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Clotting disorders is a term used to describe a group of conditions in which there is an increased tendency, often repeated and over an extended period of time, for excessive clotting.
These disorders include inherited conditions such as Factor V Leiden, protein C deficiency, protein S deficiency, anti-thrombin deficiency and prothrombin 20210A mutations.
Thrombophilia affects a large number of people around the world. Factor V Leiden is the most common inherited abnormality in this class. It affects approximately 5% to 7% of the Caucasian population of European descent in the United States.
People who experience episodes of thrombosis, either as an isolated event or as a repeated event, may be affected with a thrombophilic disorder. There are people who have inherited the gene, who have an increased tendency for thrombosis, but may never personally experience a blood clot. Many people can have a known thrombophilic condition and never experience a thrombosis.
The development of a blood clot is called thrombosis. The vascular system includes both the venous system (the veins that deliver blood from the tissues to the heart) and the arterial system (the system that delivers blood from the heart to the tissues). Thrombotic episodes may occur in either system. The symptoms relate to the part of the vascular system in which they occur, the extent of the clot and whether the clot breaks off and travels to another part of the body (e.g., the lungs-pulmonary embolus, the brain-embolic stroke, etc). There are different terms used to further define these thrombotic episodes, such as deep vein thrombosis (DVT) or peripheral vascular disease, when the clots are in the arterial system (usually in the extremities). Although we are now able to determined the underlying cause in some patients and families for this tendency to an increased risk of excessive blood clotting, we are still not able to make this determination in all cases. This means that there is still more to be understood about why some persons and families have thrombophilia.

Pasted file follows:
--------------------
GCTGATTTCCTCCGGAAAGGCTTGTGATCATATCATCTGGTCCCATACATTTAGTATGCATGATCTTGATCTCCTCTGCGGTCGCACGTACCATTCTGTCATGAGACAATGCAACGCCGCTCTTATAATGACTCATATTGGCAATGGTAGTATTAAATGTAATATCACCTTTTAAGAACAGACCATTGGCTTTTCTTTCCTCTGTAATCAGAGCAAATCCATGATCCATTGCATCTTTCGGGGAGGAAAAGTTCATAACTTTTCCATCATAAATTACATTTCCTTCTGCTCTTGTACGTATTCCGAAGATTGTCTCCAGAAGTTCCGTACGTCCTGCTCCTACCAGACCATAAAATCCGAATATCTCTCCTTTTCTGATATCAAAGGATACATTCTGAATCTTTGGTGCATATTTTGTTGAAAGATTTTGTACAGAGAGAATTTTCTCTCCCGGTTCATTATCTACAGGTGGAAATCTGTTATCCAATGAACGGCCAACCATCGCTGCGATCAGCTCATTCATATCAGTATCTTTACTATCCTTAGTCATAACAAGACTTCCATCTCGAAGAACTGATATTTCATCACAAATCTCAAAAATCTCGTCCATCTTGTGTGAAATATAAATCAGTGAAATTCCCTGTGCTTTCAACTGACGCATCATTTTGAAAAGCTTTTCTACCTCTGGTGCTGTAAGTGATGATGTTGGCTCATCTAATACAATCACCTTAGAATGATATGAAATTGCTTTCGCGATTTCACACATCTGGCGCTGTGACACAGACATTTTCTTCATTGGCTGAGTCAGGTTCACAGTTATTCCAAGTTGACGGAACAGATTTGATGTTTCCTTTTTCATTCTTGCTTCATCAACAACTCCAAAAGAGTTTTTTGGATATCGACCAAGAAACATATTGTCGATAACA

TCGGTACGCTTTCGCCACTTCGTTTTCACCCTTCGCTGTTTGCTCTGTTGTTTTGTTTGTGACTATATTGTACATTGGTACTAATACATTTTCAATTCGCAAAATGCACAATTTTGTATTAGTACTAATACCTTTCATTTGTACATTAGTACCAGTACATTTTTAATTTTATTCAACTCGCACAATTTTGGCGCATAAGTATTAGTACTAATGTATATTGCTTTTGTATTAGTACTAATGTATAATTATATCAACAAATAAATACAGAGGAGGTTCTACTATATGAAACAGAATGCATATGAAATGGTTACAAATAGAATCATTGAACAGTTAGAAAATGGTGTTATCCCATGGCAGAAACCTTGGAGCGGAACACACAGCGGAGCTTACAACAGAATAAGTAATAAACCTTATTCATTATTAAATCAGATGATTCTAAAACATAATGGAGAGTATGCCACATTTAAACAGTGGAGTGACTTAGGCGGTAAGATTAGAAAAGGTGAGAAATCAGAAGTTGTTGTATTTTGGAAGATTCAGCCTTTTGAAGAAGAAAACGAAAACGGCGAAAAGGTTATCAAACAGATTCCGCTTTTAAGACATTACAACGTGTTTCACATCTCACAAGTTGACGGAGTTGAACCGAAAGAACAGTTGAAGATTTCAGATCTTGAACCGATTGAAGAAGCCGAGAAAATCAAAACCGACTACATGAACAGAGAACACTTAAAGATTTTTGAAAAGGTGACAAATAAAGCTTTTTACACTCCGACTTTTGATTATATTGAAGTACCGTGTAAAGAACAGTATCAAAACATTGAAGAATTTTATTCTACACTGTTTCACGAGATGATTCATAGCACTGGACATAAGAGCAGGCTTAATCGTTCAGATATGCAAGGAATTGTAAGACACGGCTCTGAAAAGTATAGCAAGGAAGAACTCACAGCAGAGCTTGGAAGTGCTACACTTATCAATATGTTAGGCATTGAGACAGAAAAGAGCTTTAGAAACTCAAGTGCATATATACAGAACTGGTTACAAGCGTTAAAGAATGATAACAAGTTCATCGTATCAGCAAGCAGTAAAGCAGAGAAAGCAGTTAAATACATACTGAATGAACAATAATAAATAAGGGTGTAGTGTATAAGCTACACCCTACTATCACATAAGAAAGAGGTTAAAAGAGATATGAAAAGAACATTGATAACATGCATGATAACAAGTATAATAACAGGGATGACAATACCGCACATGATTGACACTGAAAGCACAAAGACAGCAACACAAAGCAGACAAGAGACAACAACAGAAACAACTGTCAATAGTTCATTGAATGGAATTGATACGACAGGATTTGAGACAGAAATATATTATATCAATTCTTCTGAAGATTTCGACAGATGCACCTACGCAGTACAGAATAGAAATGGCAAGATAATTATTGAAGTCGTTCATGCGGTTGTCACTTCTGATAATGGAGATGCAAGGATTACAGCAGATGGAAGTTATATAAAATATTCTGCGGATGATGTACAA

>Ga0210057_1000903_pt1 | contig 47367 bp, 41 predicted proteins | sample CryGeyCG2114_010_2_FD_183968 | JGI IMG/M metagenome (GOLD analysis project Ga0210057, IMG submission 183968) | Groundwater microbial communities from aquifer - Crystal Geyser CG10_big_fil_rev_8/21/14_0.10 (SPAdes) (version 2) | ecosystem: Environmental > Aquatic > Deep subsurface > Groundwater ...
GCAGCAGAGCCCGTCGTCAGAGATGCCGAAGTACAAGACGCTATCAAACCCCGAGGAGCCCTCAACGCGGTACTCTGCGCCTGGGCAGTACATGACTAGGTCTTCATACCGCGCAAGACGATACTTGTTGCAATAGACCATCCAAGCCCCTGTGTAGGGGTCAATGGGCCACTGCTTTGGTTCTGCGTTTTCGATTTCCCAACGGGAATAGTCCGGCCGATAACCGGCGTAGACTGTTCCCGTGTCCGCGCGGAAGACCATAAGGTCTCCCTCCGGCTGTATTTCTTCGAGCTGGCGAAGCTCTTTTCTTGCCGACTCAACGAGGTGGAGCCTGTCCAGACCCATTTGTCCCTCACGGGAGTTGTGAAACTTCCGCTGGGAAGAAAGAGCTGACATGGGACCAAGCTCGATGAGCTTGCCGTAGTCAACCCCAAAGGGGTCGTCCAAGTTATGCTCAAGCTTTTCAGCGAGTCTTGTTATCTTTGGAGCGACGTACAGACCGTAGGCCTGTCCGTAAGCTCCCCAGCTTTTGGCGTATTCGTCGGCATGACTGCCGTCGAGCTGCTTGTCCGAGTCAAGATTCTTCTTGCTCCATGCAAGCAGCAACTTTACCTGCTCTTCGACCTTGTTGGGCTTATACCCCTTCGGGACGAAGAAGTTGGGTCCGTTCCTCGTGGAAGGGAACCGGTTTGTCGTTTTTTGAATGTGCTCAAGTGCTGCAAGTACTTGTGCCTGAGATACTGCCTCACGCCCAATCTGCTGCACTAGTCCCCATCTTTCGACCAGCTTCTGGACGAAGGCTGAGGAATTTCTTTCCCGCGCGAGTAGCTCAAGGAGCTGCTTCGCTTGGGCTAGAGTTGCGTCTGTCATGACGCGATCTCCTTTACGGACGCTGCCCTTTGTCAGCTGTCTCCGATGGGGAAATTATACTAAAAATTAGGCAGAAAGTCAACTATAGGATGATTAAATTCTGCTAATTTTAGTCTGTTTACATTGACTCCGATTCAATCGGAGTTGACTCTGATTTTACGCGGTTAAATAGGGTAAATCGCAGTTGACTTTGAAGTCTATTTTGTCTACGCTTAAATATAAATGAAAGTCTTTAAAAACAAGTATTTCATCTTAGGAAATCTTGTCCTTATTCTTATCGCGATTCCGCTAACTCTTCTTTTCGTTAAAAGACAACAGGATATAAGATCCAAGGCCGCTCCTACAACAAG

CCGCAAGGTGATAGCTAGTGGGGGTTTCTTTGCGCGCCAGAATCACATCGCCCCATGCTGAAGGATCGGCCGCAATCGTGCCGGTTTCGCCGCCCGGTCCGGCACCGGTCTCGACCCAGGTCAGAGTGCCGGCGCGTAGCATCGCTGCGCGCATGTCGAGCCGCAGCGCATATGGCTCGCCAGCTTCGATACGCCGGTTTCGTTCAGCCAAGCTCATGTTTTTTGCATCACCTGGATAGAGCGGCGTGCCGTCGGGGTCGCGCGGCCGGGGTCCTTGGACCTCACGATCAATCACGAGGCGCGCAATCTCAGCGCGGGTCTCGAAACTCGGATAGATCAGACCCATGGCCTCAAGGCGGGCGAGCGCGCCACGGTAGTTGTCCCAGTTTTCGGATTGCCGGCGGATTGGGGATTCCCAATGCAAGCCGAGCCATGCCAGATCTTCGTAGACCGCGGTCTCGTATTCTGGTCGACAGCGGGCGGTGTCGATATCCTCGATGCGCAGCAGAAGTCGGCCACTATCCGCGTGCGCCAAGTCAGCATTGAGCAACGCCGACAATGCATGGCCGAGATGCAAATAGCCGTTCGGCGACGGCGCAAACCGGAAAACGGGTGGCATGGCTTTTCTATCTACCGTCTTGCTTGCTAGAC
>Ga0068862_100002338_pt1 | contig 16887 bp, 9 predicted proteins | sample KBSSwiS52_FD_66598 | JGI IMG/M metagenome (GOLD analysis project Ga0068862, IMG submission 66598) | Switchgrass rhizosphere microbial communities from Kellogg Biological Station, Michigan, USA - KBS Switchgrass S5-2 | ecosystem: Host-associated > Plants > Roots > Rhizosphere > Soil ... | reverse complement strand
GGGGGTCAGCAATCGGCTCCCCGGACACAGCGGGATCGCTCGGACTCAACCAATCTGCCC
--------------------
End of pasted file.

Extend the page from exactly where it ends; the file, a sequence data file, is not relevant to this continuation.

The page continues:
Recent research shows that these disorders contribute significantly to morbidity and mortality in the United States. Each year, more than 600,000 Americans die from abnormal blood clots.
Even though men and women can have clotting disorders, these conditions pose added difficulties for women because of their relationship to reproductive issues. Women with these disorders can develop serious complications during pregnancy leading to miscarriage. Pregnancy, oral contraceptives and post-menopausal hormone replacement therapy are all triggering events for DVT in women with thrombophilia.
What is thrombophilia?
Thrombophilia is the reverse side of the process of blood clotting when compared to hemophilia. While people with hemophilia have an increased tendency to bleed, people with thrombophilia have an increased tendency to clot. Just as hemophilia is caused by an abnormality of a blood-clotting factor, some forms of thrombophilia are also caused by an abnormality or deficiency of a blood-clotting factor. In some cases these clotting factors may have an abnormality that leads to an increase in their function (such as factor V Leiden).
Thrombophilia is not a new disease, but it has become a more recognized and more discussed due to an increased ability to test for and identify some of the underlying contributing abnormalities